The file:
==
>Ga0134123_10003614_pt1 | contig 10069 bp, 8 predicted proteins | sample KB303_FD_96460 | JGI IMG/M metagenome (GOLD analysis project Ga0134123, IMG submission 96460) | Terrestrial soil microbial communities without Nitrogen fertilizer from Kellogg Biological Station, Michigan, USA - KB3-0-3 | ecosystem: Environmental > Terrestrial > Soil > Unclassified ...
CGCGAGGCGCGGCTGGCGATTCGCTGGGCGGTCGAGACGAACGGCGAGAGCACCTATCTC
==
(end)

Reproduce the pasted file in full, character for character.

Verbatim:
>Ga0134123_10003614_pt1 | contig 10069 bp, 8 predicted proteins | sample KB303_FD_96460 | JGI IMG/M metagenome (GOLD analysis project Ga0134123, IMG submission 96460) | Terrestrial soil microbial communities without Nitrogen fertilizer from Kellogg Biological Station, Michigan, USA - KB3-0-3 | ecosystem: Environmental > Terrestrial > Soil > Unclassified ...
CGCGAGGCGCGGCTGGCGATTCGCTGGGCGGTCGAGACGAACGGCGAGAGCACCTATCTC